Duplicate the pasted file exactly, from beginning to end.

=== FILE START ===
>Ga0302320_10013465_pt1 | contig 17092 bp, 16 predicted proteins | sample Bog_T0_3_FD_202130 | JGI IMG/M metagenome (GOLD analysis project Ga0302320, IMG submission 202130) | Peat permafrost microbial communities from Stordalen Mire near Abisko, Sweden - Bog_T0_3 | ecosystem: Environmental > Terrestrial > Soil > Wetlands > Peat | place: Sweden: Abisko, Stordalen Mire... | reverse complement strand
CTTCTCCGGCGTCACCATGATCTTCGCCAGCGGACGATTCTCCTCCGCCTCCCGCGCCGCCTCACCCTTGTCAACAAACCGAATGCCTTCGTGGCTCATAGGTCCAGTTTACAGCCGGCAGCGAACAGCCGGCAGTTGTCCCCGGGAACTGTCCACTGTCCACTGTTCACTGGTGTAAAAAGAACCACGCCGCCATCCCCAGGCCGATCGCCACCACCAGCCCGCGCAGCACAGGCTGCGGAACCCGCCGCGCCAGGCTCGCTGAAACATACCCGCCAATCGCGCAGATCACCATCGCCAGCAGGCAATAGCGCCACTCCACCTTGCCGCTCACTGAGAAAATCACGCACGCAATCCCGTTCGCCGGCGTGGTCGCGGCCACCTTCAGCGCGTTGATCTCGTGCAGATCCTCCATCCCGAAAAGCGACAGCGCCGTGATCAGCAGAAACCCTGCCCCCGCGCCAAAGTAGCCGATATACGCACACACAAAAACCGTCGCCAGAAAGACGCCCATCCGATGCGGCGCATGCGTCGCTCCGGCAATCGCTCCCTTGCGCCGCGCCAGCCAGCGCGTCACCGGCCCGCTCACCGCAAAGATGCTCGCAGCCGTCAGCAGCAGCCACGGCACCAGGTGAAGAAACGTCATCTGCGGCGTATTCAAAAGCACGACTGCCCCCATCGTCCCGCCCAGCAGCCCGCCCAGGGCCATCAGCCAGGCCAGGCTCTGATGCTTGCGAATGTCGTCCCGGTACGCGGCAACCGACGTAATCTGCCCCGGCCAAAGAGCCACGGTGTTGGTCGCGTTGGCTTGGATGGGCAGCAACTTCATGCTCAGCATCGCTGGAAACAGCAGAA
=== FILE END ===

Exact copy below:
>Ga0302320_10013465_pt1 | contig 17092 bp, 16 predicted proteins | sample Bog_T0_3_FD_202130 | JGI IMG/M metagenome (GOLD analysis project Ga0302320, IMG submission 202130) | Peat permafrost microbial communities from Stordalen Mire near Abisko, Sweden - Bog_T0_3 | ecosystem: Environmental > Terrestrial > Soil > Wetlands > Peat | place: Sweden: Abisko, Stordalen Mire... | reverse complement strand
CTTCTCCGGCGTCACCATGATCTTCGCCAGCGGACGATTCTCCTCCGCCTCCCGCGCCGCCTCACCCTTGTCAACAAACCGAATGCCTTCGTGGCTCATAGGTCCAGTTTACAGCCGGCAGCGAACAGCCGGCAGTTGTCCCCGGGAACTGTCCACTGTCCACTGTTCACTGGTGTAAAAAGAACCACGCCGCCATCCCCAGGCCGATCGCCACCACCAGCCCGCGCAGCACAGGCTGCGGAACCCGCCGCGCCAGGCTCGCTGAAACATACCCGCCAATCGCGCAGATCACCATCGCCAGCAGGCAATAGCGCCACTCCACCTTGCCGCTCACTGAGAAAATCACGCACGCAATCCCGTTCGCCGGCGTGGTCGCGGCCACCTTCAGCGCGTTGATCTCGTGCAGATCCTCCATCCCGAAAAGCGACAGCGCCGTGATCAGCAGAAACCCTGCCCCCGCGCCAAAGTAGCCGATATACGCACACACAAAAACCGTCGCCAGAAAGACGCCCATCCGATGCGGCGCATGCGTCGCTCCGGCAATCGCTCCCTTGCGCCGCGCCAGCCAGCGCGTCACCGGCCCGCTCACCGCAAAGATGCTCGCAGCCGTCAGCAGCAGCCACGGCACCAGGTGAAGAAACGTCATCTGCGGCGTATTCAAAAGCACGACTGCCCCCATCGTCCCGCCCAGCAGCCCGCCCAGGGCCATCAGCCAGGCCAGGCTCTGATGCTTGCGAATGTCGTCCCGGTACGCGGCAACCGACGTAATCTGCCCCGGCCAAAGAGCCACGGTGTTGGTCGCGTTGGCTTGGATGGGCAGCAACTTCATGCTCAGCATCGCTGGAAACAGCAGAA